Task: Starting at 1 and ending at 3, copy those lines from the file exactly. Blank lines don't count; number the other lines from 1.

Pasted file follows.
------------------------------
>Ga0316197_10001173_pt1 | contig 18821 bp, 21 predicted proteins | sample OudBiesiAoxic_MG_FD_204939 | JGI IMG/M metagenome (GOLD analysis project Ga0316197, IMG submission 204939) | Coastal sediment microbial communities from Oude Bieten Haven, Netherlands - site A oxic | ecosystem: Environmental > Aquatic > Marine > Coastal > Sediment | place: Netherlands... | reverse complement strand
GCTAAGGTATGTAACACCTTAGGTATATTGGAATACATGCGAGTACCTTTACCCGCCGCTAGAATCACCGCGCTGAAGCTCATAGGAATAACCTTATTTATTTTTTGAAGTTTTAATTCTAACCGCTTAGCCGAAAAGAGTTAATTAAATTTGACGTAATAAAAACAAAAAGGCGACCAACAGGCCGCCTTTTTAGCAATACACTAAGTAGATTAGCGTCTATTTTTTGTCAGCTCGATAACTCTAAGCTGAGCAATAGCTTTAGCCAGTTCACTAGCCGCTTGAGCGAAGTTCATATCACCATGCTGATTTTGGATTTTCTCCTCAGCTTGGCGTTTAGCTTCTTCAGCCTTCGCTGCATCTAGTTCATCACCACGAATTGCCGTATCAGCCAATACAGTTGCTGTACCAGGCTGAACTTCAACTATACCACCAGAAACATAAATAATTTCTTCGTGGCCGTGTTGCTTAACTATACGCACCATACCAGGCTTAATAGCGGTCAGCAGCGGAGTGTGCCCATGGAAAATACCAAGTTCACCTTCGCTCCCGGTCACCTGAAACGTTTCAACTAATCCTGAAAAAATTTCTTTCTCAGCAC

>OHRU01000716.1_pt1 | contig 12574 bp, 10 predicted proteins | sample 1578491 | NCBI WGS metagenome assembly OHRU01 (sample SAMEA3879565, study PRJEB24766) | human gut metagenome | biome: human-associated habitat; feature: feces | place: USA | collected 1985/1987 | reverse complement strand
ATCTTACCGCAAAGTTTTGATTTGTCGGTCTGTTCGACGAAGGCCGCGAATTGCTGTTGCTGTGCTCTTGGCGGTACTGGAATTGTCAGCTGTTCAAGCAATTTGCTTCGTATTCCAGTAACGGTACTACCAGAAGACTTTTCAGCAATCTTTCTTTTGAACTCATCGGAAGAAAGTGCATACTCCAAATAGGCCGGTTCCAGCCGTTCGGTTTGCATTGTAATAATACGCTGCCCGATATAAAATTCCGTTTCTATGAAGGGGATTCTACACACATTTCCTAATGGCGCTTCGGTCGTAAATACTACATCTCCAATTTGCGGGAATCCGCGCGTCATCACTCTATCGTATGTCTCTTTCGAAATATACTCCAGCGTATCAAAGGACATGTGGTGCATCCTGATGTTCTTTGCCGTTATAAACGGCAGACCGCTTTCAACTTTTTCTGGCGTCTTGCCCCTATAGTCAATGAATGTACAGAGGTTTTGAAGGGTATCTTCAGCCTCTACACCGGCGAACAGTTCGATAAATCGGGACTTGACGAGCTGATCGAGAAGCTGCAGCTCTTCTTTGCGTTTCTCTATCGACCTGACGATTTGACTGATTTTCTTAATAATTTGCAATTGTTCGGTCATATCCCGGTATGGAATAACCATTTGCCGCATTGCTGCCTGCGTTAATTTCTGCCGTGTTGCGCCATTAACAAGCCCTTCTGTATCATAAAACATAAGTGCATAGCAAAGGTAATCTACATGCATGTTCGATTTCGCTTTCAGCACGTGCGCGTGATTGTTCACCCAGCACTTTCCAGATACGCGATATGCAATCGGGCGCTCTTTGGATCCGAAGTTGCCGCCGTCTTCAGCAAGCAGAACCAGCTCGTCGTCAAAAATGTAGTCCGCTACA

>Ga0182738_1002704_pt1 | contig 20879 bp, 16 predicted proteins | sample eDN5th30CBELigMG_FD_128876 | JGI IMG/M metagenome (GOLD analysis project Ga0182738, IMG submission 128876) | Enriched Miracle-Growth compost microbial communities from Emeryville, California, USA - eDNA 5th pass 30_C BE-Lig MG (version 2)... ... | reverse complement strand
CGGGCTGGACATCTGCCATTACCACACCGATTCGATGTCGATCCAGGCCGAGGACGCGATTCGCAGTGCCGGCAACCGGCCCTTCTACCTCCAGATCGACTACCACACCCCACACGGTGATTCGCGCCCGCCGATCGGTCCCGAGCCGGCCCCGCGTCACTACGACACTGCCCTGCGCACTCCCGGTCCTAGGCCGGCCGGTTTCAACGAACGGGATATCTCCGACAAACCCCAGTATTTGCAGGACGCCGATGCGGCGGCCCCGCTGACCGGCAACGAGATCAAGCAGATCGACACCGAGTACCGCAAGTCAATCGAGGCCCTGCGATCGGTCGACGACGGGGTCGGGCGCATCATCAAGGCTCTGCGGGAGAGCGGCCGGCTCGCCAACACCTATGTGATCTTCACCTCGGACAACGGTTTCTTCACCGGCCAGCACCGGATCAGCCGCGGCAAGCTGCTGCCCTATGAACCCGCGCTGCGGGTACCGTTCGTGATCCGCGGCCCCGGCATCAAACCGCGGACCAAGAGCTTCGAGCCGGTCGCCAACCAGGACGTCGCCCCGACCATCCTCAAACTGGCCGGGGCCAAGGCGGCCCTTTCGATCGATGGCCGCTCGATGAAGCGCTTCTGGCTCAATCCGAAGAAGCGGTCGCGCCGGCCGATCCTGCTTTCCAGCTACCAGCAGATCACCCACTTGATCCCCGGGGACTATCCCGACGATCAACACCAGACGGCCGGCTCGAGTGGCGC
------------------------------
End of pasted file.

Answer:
>Ga0316197_10001173_pt1 | contig 18821 bp, 21 predicted proteins | sample OudBiesiAoxic_MG_FD_204939 | JGI IMG/M metagenome (GOLD analysis project Ga0316197, IMG submission 204939) | Coastal sediment microbial communities from Oude Bieten Haven, Netherlands - site A oxic | ecosystem: Environmental > Aquatic > Marine > Coastal > Sediment | place: Netherlands... | reverse complement strand
GCTAAGGTATGTAACACCTTAGGTATATTGGAATACATGCGAGTACCTTTACCCGCCGCTAGAATCACCGCGCTGAAGCTCATAGGAATAACCTTATTTATTTTTTGAAGTTTTAATTCTAACCGCTTAGCCGAAAAGAGTTAATTAAATTTGACGTAATAAAAACAAAAAGGCGACCAACAGGCCGCCTTTTTAGCAATACACTAAGTAGATTAGCGTCTATTTTTTGTCAGCTCGATAACTCTAAGCTGAGCAATAGCTTTAGCCAGTTCACTAGCCGCTTGAGCGAAGTTCATATCACCATGCTGATTTTGGATTTTCTCCTCAGCTTGGCGTTTAGCTTCTTCAGCCTTCGCTGCATCTAGTTCATCACCACGAATTGCCGTATCAGCCAATACAGTTGCTGTACCAGGCTGAACTTCAACTATACCACCAGAAACATAAATAATTTCTTCGTGGCCGTGTTGCTTAACTATACGCACCATACCAGGCTTAATAGCGGTCAGCAGCGGAGTGTGCCCATGGAAAATACCAAGTTCACCTTCGCTCCCGGTCACCTGAAACGTTTCAACTAATCCTGAAAAAATTTCTTTCTCAGCAC

>OHRU01000716.1_pt1 | contig 12574 bp, 10 predicted proteins | sample 1578491 | NCBI WGS metagenome assembly OHRU01 (sample SAMEA3879565, study PRJEB24766) | human gut metagenome | biome: human-associated habitat; feature: feces | place: USA | collected 1985/1987 | reverse complement strand